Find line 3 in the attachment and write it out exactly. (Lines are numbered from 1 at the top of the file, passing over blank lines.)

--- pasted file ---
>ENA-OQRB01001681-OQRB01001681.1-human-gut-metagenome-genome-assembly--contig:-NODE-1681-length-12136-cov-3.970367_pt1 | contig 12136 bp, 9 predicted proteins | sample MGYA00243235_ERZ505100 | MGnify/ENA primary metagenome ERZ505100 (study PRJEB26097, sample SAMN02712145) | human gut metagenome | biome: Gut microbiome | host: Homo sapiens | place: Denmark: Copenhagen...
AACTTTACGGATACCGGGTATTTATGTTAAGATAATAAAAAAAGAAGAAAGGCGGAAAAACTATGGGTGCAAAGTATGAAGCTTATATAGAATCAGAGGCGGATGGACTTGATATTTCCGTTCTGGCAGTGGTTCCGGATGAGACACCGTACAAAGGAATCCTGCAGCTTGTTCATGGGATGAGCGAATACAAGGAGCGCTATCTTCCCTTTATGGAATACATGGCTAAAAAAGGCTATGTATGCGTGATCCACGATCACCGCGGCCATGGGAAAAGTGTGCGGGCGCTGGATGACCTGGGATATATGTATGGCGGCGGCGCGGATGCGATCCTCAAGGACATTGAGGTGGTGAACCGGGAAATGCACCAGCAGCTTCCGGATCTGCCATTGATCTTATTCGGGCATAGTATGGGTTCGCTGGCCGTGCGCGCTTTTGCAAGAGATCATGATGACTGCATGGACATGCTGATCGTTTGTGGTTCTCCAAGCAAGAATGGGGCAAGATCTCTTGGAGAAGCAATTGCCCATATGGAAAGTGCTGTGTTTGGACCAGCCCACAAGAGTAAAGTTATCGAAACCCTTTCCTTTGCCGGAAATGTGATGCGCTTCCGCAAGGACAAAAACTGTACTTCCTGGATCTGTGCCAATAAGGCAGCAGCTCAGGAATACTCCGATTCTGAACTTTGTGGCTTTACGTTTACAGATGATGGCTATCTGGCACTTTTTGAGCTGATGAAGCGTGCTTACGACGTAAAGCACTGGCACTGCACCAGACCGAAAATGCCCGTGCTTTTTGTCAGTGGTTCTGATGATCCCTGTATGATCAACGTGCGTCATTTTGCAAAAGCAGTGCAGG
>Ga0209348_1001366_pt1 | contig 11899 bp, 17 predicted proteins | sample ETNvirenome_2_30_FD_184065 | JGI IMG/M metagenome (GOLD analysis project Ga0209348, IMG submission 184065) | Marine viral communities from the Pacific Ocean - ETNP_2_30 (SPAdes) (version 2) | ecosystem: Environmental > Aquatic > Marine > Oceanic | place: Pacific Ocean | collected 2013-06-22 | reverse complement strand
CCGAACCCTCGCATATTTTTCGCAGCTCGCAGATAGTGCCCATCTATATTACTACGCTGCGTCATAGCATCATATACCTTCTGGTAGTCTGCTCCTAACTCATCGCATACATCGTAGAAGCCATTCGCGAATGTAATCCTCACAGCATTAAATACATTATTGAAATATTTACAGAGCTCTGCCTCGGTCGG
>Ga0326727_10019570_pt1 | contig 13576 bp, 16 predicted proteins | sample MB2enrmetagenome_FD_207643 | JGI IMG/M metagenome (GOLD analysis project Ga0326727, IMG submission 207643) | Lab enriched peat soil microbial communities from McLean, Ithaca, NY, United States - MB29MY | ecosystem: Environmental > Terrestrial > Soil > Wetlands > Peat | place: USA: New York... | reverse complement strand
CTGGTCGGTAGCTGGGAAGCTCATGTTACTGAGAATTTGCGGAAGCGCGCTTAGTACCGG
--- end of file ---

>Ga0209348_1001366_pt1 | contig 11899 bp, 17 predicted proteins | sample ETNvirenome_2_30_FD_184065 | JGI IMG/M metagenome (GOLD analysis project Ga0209348, IMG submission 184065) | Marine viral communities from the Pacific Ocean - ETNP_2_30 (SPAdes) (version 2) | ecosystem: Environmental > Aquatic > Marine > Oceanic | place: Pacific Ocean | collected 2013-06-22 | reverse complement strand